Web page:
The last time you went to the physician's office, did you pay attention to all of your vital signs? If you didn't, then now is the time to get started. Even if you have been told that your blood pressure is "okay" it is the context of the blood pressure in relation to all of your other vital signs that are important. These "High Blood Pressure Vital Signs" help determine your cardiovascular and stroke risk, as well as your risk of developing high blood pressure over time (even if your blood pressure is normal).
* Blood Pressure: Trend your blood pressure over time and at home. Many people keep blood pressure diaries and many don't. If your blood pressure is high, write down what you were doing when the blood pressure was higher. Were you upset? Did something happen? It is the trending of blood pressure that is important, not just one isolated blood pressure value. White coat hypertension is not just a phenomenon that occurs in the doctor's office.
* Heart Rate (or Pulse): Many blood pressure medications can certainly have an effect on the heart rate. Medications such as Beta blockers and Clonidine can have an effect and slow the heart rate. Other medications such as Hydralazine can increase your heart rate in some people. A "normal" rate at rest is 50-70 beats per minute. Some people on Beta blockers and medications that slow the heart rate can have baseline heart rates in the high 50s to low 60s.
* Orthostatic Vital Signs: Is your blood pressure low when changing body positions? This is an important vital sign that is done in many doctor's offices, but is also one that you should do yourself at home. You take your blood pressure sitting down. Stand up slowly and stand for at least 90 seconds before taking your blood pressure. Write down what your blood pressure is standing up.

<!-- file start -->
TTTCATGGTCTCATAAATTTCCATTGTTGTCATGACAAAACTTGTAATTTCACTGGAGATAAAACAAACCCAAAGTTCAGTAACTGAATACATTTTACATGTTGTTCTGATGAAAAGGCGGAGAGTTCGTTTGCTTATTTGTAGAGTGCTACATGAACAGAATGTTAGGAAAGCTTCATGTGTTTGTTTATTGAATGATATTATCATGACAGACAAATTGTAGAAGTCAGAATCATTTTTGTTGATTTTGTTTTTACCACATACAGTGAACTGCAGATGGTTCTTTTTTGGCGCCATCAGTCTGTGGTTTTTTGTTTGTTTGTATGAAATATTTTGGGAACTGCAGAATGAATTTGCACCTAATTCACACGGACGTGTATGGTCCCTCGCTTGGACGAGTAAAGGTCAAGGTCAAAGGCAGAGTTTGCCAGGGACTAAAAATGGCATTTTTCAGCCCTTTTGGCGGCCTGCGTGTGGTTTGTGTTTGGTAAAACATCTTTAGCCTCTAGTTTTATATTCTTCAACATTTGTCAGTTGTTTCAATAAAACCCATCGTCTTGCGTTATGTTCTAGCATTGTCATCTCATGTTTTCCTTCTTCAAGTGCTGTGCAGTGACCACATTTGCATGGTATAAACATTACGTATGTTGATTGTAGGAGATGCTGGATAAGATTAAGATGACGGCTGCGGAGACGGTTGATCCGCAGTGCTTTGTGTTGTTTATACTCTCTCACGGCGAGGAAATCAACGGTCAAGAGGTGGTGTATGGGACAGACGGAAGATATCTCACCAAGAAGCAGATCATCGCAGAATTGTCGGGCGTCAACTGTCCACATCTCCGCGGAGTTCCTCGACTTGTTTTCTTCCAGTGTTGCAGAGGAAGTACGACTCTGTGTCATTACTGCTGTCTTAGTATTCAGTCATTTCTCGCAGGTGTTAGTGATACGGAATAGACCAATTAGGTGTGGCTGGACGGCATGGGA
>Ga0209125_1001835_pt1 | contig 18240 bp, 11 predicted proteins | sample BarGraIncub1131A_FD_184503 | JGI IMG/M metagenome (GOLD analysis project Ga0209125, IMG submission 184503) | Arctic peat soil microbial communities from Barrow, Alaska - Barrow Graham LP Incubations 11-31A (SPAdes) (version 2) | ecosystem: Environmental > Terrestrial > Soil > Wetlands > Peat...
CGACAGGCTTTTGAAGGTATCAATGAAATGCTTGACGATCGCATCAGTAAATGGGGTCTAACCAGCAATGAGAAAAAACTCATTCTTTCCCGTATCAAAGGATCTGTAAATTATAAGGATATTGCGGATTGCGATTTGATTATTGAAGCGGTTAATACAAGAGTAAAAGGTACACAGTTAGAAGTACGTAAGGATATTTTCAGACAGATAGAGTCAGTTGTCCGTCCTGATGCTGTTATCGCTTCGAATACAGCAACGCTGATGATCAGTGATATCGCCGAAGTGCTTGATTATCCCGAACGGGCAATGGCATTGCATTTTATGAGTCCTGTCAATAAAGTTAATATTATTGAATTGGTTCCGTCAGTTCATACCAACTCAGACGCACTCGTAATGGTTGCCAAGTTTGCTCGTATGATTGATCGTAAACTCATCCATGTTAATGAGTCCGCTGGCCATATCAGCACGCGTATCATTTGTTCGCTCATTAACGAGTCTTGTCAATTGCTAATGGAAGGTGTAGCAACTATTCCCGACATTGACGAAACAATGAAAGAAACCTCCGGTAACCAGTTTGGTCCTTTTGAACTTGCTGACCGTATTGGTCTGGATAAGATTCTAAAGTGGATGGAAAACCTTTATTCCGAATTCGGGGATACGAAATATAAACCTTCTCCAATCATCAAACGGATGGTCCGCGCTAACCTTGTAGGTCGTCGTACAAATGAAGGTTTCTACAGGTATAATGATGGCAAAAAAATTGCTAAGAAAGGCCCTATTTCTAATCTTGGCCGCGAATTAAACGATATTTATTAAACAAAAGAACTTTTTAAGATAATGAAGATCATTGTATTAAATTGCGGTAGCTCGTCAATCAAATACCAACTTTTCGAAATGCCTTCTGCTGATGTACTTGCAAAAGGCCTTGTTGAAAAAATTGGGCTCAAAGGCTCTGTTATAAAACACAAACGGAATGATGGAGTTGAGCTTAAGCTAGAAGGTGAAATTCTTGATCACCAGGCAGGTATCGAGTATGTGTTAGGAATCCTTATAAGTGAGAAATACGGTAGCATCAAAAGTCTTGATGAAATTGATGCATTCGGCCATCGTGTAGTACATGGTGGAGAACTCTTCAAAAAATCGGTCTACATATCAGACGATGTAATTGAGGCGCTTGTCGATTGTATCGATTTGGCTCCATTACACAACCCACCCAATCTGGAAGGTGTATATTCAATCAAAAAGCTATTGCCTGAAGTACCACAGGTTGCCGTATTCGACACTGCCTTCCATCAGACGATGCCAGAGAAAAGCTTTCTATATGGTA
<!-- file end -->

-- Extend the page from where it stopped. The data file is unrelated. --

Red flags concerning your blood pressure standing up compared to sitting down:
* If your top number (the systolic blood pressure) decreases by 20 points, or the bottom number (diastolic) decreases by 10 points these are signs that you may have orthostatic hypotension. That being said, if your top number decreases by ten, for example, but you have symptoms of dizziness and ligtheadedness standing up, then your blood pressure medication may need to be changed.
* Concerning the Pulse: If your blood pressure is lower standing up compared to when you are seated, your pulse should increase when you stand up. This is how the body compensates for a lower blood pressure. Be aware that certain medications like beta blockers can affect the heart rate; it may not increase when you stand up. Diabetes can affect the nerves (diabetic neuropathy and autonomic neuropathy). If you have diabetic neuropathy, your blood pressure can decrease with standing and your pulse may not increase.
* Body Mass Index (BMI): This is a calculated measurement that of your weight divided by your height squared. If your BMI is over 30, then even if your blood pressure is normal, this is a significant metabolic risk.
Do you know what your BMI is? If not, then you should.
* Waist circumference: There are many studies that demonstrate that an increased waist circumference is associated with centripetal obesity which can increase your heart and stroke risk. It is associated with significant inflammation.
Do you know your waist circumference? Is this measured when you go for your physician visit?
Opinion: In the prior high blood pressure guidelines, there was a focus on prehypertension which was a classification according to the old schema. The focus was not just on blood pressure, but also on risk factors including obesity, inflammation, hyperlpidemia, and the metabolic syndrome. It is not just about blood pressure, it is understanding your blood pressure with your other vitals. The goal is to decrease your stroke and blood pressure risk and improve your overall health.